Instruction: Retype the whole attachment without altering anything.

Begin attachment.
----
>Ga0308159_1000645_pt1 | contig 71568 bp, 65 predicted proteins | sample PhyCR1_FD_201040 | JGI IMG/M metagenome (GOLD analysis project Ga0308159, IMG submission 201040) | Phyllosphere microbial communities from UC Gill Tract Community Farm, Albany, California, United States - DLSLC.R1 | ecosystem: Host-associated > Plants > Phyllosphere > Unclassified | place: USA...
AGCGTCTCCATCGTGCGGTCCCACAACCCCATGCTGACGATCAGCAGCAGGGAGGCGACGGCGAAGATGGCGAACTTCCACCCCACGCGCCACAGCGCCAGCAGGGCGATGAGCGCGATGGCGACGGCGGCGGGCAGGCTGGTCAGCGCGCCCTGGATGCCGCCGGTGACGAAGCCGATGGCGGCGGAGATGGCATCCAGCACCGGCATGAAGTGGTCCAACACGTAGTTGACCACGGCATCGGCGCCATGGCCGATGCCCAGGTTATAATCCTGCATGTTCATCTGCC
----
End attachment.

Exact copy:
>Ga0308159_1000645_pt1 | contig 71568 bp, 65 predicted proteins | sample PhyCR1_FD_201040 | JGI IMG/M metagenome (GOLD analysis project Ga0308159, IMG submission 201040) | Phyllosphere microbial communities from UC Gill Tract Community Farm, Albany, California, United States - DLSLC.R1 | ecosystem: Host-associated > Plants > Phyllosphere > Unclassified | place: USA...
AGCGTCTCCATCGTGCGGTCCCACAACCCCATGCTGACGATCAGCAGCAGGGAGGCGACGGCGAAGATGGCGAACTTCCACCCCACGCGCCACAGCGCCAGCAGGGCGATGAGCGCGATGGCGACGGCGGCGGGCAGGCTGGTCAGCGCGCCCTGGATGCCGCCGGTGACGAAGCCGATGGCGGCGGAGATGGCATCCAGCACCGGCATGAAGTGGTCCAACACGTAGTTGACCACGGCATCGGCGCCATGGCCGATGCCCAGGTTATAATCCTGCATGTTCATCTGCC